Get ready to lose money when the banks go down, which by the way is a good reason to own gold. Gold in physical form outside the banking system is immune to this, so I would not have all my money in the bank. You need some money in the bank as working capital, but I would have some in physical gold outside the banking system, because you’re not going to get bailed in.

JW: Clearly, by implication, what happened in Cyprus and in Austria could also happen here where you and I are, in the United States.

JR: That’s exactly right. The U.S. is a member of the G20, and we signed on to the Brisbane communiqué. As I say, it’s always been the law. I don’t claim to be an expert in banking laws of 185 members of the IMF, but I am a U.S. lawyer, and I have worked for banks, bank holding companies, and investment banks, and I’ve had a long career as a regulatory counsel to banks. Any deposit in excess of the insured amount is an unsecured loan to a bank; it’s not an entitlement. Any bond not secured by specific assets and with the right legal pledges is at risk. So get ready to lose money if the banks go down again, which is probably just a matter of time.

JW: Let’s come back here then to the United States for a minute for our next thought, and that’s about what’s going on with the Federal Reserve. Once again, even more euphoria about the economy, the latest job reports, a significant rise in new jobs, and a drop in unemployment figures. This is leading naturally to talk about the Federal Reserve raising interest rates. I feel as if I’ve asked you all these questions before, but here we go again. In this context, will the Fed announce a rate rise at the upcoming FOMC meeting? And if not, why not?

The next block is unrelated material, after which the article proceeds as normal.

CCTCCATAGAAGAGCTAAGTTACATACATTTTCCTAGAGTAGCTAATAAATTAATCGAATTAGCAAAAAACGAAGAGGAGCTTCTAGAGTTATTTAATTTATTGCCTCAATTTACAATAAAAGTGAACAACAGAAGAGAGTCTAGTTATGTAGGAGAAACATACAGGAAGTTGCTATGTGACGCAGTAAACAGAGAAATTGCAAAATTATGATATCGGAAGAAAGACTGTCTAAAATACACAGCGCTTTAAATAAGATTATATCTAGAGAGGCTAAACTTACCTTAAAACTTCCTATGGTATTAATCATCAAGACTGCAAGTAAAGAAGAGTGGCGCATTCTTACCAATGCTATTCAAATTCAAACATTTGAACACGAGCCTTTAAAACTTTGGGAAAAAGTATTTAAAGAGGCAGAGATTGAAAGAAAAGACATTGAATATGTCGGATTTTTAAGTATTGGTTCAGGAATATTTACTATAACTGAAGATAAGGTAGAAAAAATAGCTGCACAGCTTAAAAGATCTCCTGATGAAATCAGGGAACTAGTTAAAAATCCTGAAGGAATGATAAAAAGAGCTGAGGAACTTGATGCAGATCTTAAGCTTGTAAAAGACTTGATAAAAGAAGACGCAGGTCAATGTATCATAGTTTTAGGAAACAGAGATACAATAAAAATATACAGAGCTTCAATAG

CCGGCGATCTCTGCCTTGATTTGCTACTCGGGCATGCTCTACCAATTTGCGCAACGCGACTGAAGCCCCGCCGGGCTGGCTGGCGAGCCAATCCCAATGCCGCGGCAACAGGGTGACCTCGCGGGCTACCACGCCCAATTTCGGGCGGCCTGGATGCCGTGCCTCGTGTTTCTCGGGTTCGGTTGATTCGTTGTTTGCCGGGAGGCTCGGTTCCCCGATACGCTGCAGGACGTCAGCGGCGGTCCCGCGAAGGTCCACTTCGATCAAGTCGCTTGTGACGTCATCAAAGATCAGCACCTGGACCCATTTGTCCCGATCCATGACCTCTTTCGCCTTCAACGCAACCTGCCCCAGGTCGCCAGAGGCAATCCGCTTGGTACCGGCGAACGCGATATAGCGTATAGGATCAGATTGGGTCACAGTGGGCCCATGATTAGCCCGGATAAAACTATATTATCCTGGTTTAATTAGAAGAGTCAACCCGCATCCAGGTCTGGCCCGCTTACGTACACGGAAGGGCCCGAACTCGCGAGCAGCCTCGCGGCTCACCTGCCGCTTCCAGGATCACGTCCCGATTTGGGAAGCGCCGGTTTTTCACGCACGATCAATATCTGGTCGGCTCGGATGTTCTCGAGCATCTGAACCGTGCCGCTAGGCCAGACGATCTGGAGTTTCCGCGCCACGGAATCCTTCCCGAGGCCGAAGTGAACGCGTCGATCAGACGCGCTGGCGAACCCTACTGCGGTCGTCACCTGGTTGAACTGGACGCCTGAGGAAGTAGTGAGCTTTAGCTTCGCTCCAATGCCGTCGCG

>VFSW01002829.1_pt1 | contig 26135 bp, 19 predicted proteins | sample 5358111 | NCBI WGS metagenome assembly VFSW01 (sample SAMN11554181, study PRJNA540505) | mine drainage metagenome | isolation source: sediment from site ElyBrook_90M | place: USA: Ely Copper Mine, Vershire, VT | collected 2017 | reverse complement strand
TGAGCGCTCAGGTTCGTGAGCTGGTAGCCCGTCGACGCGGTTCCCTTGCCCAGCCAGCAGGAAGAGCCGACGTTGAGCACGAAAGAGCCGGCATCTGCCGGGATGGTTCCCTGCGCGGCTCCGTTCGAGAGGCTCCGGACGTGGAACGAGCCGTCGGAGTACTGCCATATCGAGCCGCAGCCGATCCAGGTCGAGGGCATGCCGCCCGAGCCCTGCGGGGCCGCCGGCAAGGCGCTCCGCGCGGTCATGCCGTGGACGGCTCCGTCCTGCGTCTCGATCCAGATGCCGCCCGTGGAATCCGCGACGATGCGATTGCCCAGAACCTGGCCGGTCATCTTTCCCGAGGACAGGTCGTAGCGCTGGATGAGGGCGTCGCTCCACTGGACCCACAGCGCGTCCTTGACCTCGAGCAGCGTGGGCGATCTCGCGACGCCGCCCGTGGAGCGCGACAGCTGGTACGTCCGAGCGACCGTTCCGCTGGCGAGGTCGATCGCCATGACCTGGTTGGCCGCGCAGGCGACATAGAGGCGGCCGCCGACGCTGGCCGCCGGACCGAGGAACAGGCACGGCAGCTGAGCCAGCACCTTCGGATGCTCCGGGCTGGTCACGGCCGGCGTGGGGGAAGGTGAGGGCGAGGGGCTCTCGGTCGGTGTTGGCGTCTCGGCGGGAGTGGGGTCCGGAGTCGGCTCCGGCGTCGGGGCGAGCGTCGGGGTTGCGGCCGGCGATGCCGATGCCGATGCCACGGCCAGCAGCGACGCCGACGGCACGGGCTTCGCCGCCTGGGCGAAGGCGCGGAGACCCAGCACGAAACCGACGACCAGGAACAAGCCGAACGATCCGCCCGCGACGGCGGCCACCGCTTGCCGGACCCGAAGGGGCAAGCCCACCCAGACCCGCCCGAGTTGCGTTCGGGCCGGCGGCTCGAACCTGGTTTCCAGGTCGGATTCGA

JR: We have discussed it before, Jon, but it’s one of my favorite topics because I’ve been able to strike out a little bit of a contrarian view on this. I’m happy to update the listeners. Whenever I’m in a seminar like this or asked to give my views on something, I always give my best, most thoughtful, up-to-date view, but new stuff comes out every day. One of the benefits of this webinar series, The Gold Chronicles, is that we do them once a month and it is a good opportunity to update. One of my analytical techniques is called ‘inverse probability.’ It’s how you analyze things, or I should say how I analyze things. We do this in the intelligence community and elsewhere, but it’s not usually done on Wall Street and certainly not done at the Federal Reserve.

A lot of the problems we confront are what we call ‘underdetermined.’ Underdetermined is just a fancy way of saying we don’t have enough information. So what happens is, the statistics geeks build models, take the data they have, crunch the numbers, and come up with forecasts. If you’re the Fed, you’re almost always wrong. I would actually say always wrong, because I haven’t seen any good Fed forecast since I can remember. The inverse probability technique I use is a little bit different. I’m candid about the fact that I don’t have enough information so I come up with a hypothesis based on whatever scraps of information I do have. I also use other things — intuition, history, and things that statisticians and 160 IQ finance PhDs don’t like to talk about, but they work pretty well. I do the hypothesis first and then test it against the data every day and challenge my own assumptions. If the data comes in confirming what I thought, then I strengthen the hypothesis. If it goes the other way, I throw it away and come up with something else.